Taming the (Dyre) Wolf and other fraudsters

By Kyriba April 30, 2015

European budget airline Ryanair just came out as the latest high-profile victim of a major online fraud incident1, with about €5m being siphoned out of one of the company’s bank accounts. Fortunately (and also surprisingly), the cash has been traced, to an overseas bank, and is expected to be returned to Ryanair in the near future.

Although there may be a bit of schadenfreude over the identity of the victim, this latest incident highlights the alarming rise in online corproate fraud, and the ability of perpetrators to target even the largest and most sophisticated of companies. One of the big reasons for this is the growing sophistication of the attacks, both from a technical point of view and also their ability to use complex social engineering techniques.

In fact, one new scheme, Dyre Wolf, which was recently discovered by researchers at IBM can really be described as evil genius2. A description of how it is executed can be found below.

The dyer wolf attack steps

So what can corporate treasurers do to prevent being hit by such a sophisticated attack? I’ve gone into detail about this before, but as a recap, companies (specifically treasury departments) need to implement the following:

  • Processes: establish – and enforce – thorough processes, especially regarding payments, so that if there is any deviation from these (e.g. an unusual request for a wire transfer that requests bypassing existing security processes), a red flag is raised with staff members. This should certainly involve robust approval processes.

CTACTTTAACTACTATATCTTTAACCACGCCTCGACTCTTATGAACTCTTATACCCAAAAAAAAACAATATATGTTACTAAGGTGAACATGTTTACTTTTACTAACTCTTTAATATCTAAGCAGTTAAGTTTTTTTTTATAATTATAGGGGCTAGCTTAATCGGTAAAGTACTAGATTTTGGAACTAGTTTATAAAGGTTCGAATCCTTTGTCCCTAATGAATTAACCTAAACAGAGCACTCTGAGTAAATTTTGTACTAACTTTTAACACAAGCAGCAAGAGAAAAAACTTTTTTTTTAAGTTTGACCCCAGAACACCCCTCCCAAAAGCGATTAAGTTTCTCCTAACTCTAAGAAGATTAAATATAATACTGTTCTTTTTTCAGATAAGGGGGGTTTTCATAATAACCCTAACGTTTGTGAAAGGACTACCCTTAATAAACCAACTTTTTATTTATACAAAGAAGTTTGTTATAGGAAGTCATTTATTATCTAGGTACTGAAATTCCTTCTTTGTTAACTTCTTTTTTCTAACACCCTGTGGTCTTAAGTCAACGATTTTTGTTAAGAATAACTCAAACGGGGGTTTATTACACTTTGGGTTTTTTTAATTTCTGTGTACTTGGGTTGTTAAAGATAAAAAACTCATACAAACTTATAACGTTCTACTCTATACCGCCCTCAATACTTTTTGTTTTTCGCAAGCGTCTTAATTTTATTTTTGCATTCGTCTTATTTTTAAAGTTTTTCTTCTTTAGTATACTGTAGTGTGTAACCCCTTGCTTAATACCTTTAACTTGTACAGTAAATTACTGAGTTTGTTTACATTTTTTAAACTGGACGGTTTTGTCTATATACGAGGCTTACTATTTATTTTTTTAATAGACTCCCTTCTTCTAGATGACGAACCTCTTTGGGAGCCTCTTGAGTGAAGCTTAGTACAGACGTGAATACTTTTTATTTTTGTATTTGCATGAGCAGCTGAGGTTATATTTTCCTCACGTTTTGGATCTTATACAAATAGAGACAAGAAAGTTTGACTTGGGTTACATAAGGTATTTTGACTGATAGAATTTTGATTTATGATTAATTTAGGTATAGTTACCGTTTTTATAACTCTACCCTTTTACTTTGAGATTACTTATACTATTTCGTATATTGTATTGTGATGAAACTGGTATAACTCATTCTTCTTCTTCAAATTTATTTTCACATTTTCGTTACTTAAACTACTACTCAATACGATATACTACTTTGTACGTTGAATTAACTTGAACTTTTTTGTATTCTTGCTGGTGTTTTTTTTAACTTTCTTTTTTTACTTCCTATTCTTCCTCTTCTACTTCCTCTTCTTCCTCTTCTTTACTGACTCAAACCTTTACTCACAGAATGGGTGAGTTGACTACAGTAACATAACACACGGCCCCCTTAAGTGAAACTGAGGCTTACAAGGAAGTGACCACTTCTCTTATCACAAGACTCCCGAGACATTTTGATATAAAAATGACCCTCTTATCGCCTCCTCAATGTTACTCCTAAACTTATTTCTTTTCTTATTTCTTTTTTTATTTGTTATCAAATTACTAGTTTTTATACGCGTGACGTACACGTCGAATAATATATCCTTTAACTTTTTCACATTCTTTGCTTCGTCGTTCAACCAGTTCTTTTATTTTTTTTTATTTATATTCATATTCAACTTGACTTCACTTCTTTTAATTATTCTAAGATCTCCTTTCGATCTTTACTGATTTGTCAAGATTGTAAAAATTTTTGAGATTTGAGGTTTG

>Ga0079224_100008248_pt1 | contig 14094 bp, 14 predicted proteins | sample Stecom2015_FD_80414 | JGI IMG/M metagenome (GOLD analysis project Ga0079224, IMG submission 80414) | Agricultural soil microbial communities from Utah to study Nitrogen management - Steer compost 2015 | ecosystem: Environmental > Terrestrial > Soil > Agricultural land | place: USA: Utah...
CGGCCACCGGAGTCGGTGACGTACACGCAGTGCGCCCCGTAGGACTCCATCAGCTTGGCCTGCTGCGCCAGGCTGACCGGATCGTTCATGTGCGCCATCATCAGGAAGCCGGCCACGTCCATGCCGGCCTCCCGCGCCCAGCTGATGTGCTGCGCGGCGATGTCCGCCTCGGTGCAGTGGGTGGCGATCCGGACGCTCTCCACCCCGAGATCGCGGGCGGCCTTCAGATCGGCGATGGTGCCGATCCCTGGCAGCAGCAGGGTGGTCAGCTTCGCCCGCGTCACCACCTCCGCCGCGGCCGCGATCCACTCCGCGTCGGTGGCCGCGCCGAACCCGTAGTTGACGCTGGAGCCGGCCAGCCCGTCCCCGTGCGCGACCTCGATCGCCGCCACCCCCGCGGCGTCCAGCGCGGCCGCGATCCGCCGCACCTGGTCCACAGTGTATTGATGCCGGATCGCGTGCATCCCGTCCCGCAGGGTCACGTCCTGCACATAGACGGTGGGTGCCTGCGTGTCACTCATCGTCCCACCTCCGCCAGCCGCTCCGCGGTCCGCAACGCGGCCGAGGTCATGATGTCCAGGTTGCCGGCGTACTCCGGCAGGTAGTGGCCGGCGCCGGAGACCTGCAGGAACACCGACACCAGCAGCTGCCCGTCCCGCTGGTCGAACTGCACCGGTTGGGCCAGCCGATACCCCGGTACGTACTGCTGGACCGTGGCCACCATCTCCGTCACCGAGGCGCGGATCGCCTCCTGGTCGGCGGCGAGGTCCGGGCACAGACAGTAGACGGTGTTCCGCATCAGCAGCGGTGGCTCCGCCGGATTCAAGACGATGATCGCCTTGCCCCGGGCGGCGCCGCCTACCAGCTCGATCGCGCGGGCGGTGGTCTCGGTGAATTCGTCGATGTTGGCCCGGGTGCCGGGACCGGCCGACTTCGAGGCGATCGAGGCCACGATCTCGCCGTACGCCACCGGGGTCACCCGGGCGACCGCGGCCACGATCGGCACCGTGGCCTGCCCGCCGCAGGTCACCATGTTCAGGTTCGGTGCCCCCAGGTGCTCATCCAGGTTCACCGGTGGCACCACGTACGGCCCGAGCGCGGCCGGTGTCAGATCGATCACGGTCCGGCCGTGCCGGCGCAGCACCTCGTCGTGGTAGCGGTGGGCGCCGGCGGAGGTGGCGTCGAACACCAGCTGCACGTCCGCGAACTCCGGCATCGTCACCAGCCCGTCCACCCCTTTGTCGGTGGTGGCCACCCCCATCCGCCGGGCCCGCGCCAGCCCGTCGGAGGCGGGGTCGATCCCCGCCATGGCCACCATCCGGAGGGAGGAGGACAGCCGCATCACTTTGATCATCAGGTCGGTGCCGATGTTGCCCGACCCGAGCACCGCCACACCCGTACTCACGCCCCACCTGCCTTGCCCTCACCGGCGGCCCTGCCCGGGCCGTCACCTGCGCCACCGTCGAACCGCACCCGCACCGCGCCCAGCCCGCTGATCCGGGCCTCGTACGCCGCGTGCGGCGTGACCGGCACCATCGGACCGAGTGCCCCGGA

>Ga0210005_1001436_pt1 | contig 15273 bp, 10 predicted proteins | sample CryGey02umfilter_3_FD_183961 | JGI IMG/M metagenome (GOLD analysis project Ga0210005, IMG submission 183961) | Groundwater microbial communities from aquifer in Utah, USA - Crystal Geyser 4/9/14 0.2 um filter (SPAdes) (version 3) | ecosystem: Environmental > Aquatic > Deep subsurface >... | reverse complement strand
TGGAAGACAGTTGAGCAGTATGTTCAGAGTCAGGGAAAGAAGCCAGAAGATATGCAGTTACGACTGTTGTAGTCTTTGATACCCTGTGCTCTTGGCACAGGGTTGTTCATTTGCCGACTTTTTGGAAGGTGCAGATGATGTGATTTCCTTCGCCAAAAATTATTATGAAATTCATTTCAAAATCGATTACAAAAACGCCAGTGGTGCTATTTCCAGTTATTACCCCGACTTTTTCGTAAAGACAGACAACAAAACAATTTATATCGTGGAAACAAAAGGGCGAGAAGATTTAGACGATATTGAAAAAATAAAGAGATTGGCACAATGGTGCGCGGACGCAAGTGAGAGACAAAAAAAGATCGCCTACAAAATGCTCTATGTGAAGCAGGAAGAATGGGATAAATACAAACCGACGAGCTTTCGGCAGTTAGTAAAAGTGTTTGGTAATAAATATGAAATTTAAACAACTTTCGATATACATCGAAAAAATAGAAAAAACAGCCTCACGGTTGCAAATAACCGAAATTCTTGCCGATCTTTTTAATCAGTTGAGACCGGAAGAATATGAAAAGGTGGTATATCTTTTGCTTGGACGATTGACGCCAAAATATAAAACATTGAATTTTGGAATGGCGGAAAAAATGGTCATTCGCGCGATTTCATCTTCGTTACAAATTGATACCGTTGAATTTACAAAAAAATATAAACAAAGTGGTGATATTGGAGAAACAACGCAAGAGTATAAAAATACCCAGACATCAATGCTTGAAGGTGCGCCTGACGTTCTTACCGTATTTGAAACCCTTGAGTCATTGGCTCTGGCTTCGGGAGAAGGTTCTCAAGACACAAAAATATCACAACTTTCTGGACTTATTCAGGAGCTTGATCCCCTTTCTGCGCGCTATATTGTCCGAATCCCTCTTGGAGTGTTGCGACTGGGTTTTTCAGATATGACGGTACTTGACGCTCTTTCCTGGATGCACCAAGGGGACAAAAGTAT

• Technology: implement security processes (e.g. multi-factor authentication. digital signatures, IP filters) and improved workflows, so that it isn’t possible to make transfers through unauthorized processes and channels. A good treasury management system will have a wide range of tools that can dramatically reduce your exposure to fraud.
  • Education: teach your staff about spear phishing, malware and social engineering practices, and keep reinforcing the message. Ensure you have pre-designated contacts and phone numbers at banks that you can contact with questions.
  • Test: hire a security consultant to run drills and try to crack your system. Use this feedback to strengthen your processes.

While the criminals are certainly continuing to enhance their methods to extract money from organizations, there is no reason that a combination of strong IT security measures, combined with an educated, alert and process-driven treasury team should fall victim to these types of attack.

References

1Almost $5 million fraudulently taken from Ryanair bank account – Reuters, April 29, 2015

2The Dyre Wolf Campaign: Stealing Millions and Hungry for More – SecurityIntelligence.com, April 2, 2015

 

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